6. Did he collect the age group award or a trophy?

    It could be that he just likes to participate in these races to keep active but he doesn’t care about completing the whole race. He is not using his times to enter Boston. If he is not collecting age group awards either, this explanation becomes more likely and this would become a case of him just failing to report to race officials that he did not complete the race–and possible illicitly collecting finisher trophies.

  7. Two things Mark:

    1) Why can’t Derek pivot towards understanding the psychology of these people? Thus far he’s had a psychologist and ethicist on his podcast. I don’t think it’s fair for you to judge the content of this blog based on your idea that it must narrowly fit some vision statement.

    2) As Mark pointed out, this is not a “victimless” crime. By robbing people who put in the hard work to earn the AG awards, he is actively taking something away from people who actually earned it.

  8. I ran (well, waddled) the Houston Marathon, yesterday. Every time I crossed a timing mat (especially at mile 13 on the out and back)I thought marathoninvestgations.com and what possess someone to cheat.

  9. I think most of us thinks of races as an actual race. We are either competing against others and/or against ourselves. Possibly this individual just doesn’t see it that way. That’s not to say that what he has done is victimless but I guess its possible. It is a little strange as it would seem that the whole reason to run races whatever your skills is to assess your performance. Maybe he just sees them as events to participate in (ala color runs etc. )

  10. I suppose he gets to enjoy the buzz and atmosphere of the event without the full effort of actually covering the full distance. He’s short changing himself, surely the sense of satisfaction would be greater if he quit the course cutting. It’s quite sad.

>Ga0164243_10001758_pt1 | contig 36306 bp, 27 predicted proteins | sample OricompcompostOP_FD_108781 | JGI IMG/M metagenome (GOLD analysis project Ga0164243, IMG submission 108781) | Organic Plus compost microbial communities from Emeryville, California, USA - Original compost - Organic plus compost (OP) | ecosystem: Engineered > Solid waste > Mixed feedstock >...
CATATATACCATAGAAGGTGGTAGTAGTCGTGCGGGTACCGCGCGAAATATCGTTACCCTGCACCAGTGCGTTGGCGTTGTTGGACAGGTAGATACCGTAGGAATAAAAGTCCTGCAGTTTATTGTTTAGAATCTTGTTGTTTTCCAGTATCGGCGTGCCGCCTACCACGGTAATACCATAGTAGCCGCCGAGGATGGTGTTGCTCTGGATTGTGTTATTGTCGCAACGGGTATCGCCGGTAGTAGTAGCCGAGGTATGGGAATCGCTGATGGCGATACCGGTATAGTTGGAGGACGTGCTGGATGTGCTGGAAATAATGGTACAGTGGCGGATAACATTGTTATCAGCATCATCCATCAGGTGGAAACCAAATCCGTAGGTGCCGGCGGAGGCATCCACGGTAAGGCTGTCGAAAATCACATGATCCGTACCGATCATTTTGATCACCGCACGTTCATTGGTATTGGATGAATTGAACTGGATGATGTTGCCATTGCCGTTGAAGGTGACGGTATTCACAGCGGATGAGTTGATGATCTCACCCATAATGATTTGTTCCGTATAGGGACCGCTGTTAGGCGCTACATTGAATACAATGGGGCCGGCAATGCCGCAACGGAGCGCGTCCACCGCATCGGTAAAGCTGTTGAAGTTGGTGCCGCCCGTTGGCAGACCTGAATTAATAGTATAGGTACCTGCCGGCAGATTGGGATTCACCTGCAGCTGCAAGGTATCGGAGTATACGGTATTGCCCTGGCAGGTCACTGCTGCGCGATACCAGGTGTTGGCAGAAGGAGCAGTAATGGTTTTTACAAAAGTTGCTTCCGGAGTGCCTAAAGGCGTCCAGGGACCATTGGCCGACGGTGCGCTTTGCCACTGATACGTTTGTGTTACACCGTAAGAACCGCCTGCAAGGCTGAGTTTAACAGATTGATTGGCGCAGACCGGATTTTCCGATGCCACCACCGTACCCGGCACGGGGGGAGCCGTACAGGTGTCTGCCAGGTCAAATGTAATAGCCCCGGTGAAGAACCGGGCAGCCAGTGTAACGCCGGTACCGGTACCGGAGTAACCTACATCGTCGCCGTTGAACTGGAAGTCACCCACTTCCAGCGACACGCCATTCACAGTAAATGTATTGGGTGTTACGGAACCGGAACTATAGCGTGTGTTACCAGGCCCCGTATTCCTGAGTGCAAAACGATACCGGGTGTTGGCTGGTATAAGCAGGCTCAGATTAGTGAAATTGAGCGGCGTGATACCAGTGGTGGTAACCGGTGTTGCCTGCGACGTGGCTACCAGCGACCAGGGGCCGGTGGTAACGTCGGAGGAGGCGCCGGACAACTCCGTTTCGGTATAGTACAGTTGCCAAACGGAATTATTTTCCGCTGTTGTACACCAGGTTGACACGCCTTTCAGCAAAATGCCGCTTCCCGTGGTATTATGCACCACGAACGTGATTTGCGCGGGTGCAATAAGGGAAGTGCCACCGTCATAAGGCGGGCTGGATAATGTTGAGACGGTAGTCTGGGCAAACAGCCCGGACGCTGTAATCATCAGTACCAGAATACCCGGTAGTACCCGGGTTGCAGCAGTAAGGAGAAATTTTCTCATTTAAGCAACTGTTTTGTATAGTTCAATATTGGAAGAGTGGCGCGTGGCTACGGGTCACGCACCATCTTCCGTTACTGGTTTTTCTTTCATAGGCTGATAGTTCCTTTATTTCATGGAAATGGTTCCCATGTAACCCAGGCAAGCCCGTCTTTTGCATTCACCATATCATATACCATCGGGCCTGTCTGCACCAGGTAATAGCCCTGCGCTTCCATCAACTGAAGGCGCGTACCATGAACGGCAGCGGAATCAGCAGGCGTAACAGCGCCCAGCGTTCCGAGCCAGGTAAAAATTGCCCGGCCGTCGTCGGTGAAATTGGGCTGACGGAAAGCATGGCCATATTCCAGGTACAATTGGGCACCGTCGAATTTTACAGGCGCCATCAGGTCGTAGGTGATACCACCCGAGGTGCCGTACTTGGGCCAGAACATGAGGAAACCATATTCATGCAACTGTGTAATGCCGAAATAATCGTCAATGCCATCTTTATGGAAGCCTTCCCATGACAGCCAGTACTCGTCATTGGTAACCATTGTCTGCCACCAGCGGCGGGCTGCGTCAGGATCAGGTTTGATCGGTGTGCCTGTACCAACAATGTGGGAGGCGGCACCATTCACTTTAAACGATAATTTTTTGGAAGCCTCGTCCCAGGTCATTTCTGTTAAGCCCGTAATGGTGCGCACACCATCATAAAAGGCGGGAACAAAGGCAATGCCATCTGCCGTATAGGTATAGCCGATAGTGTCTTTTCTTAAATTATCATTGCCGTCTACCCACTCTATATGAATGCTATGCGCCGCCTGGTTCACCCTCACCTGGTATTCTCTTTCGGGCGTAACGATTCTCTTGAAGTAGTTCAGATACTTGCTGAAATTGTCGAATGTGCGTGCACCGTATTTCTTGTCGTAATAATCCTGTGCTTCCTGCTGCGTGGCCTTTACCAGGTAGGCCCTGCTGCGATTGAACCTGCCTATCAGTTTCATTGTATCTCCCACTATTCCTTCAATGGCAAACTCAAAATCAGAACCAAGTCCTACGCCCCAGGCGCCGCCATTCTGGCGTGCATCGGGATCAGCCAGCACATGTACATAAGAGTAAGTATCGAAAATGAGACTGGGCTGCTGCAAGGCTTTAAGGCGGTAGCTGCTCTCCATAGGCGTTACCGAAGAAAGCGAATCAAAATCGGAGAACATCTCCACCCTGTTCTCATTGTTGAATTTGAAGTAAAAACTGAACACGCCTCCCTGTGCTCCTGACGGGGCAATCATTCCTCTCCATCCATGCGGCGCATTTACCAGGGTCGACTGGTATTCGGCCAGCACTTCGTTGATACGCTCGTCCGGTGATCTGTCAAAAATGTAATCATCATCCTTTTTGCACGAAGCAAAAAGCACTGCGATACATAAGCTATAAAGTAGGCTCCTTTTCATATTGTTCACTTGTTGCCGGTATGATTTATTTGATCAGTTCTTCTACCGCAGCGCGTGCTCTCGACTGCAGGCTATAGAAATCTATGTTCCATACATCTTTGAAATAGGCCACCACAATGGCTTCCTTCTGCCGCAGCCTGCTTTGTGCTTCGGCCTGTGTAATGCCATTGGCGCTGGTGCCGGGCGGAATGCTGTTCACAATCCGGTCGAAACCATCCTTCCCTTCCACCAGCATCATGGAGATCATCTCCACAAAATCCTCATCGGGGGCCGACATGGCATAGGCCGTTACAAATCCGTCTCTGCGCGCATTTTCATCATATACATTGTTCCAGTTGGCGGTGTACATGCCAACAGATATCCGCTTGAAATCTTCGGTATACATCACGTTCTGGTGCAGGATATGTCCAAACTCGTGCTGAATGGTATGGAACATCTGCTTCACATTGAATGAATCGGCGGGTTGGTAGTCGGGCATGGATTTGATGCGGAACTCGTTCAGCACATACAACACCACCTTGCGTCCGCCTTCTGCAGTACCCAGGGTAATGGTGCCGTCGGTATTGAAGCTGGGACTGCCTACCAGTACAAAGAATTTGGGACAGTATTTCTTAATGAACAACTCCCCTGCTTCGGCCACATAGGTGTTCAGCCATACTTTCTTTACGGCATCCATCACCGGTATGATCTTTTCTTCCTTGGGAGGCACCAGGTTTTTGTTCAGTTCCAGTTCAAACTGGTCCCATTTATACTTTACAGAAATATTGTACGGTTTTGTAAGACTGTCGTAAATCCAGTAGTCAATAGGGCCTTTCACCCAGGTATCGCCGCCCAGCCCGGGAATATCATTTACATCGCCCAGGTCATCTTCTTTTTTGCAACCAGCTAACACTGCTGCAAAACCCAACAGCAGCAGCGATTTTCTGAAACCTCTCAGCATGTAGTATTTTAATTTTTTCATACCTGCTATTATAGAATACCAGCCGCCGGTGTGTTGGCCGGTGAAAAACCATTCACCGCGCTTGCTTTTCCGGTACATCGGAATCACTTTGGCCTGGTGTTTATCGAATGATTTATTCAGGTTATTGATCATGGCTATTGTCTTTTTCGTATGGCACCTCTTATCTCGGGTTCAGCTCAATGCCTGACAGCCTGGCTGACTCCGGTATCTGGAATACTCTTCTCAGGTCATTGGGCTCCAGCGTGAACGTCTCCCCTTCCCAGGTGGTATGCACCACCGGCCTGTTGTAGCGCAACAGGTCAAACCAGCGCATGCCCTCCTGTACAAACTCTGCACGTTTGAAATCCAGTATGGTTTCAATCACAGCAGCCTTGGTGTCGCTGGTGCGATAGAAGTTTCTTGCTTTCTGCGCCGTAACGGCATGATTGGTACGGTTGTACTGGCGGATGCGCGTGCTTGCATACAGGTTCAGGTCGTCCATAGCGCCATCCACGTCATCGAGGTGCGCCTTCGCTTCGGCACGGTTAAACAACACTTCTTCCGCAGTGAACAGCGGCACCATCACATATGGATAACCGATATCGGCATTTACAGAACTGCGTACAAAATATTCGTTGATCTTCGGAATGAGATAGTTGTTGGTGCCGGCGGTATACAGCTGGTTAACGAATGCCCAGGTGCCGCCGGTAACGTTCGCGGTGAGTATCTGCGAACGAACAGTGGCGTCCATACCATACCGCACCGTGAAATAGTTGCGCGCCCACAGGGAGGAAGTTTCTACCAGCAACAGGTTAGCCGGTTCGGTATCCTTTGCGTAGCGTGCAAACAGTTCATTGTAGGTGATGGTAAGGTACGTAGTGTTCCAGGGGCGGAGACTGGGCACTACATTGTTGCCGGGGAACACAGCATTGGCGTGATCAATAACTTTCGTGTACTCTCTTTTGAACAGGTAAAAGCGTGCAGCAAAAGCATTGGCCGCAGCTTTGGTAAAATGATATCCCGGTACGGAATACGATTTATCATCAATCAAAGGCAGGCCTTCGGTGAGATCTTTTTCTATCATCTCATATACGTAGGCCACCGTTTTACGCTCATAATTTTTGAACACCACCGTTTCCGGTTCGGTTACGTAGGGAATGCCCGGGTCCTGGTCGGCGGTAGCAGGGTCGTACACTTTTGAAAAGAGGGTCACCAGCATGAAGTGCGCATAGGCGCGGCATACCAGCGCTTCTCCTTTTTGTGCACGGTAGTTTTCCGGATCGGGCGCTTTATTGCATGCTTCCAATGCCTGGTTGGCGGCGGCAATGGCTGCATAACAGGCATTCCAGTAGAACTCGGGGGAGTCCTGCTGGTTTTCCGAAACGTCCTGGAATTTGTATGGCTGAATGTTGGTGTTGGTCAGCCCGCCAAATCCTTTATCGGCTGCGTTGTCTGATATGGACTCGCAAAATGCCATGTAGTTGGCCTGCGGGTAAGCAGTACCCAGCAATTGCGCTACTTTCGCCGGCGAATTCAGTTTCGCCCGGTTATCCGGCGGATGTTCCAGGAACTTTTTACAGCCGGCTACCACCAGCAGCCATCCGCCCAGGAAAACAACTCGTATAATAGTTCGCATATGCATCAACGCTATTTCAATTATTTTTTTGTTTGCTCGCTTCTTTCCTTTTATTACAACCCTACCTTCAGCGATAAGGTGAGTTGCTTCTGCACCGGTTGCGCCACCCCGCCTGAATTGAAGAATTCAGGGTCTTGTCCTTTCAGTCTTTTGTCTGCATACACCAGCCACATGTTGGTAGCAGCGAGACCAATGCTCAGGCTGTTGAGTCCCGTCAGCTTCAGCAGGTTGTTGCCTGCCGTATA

11. I’m quite certain that for some people, cheating IS the event. It’s not the medal, or the accolades, or anything else but the rush to get away with it.

    • This would be a very interesting line of thought to investigate with a sociologist/psychologist on the podcast.

    • I am convinced that this became Kip Litton’s primary motivation. He would finish races wearing a different shirt or shoes to the ones he wore at the start. It was almost as if he was saying, yes I am cheating but you can’t work out how I am doing it.

  12. Correct.
    I feel soooo contented, satisfied (dare I say proud?) when I podium in my age group.
    It makes ‘it’ even better than the satisfaction of completing the race in reasonably good order!
    I’m fortunate cos I can sometimes finish #1 in age category …cos I’m the only 1 in that age category! ‘You’ve got to be in it to win it!’
    If someone cheated me out of it my first reaction would be “I hope their bollocks drop off!”
    It wouldn’t be
    “Perhaps they had a difficult childhood and were suffering from self-esteem issues”
    The latter may (may) be my response 4 days later!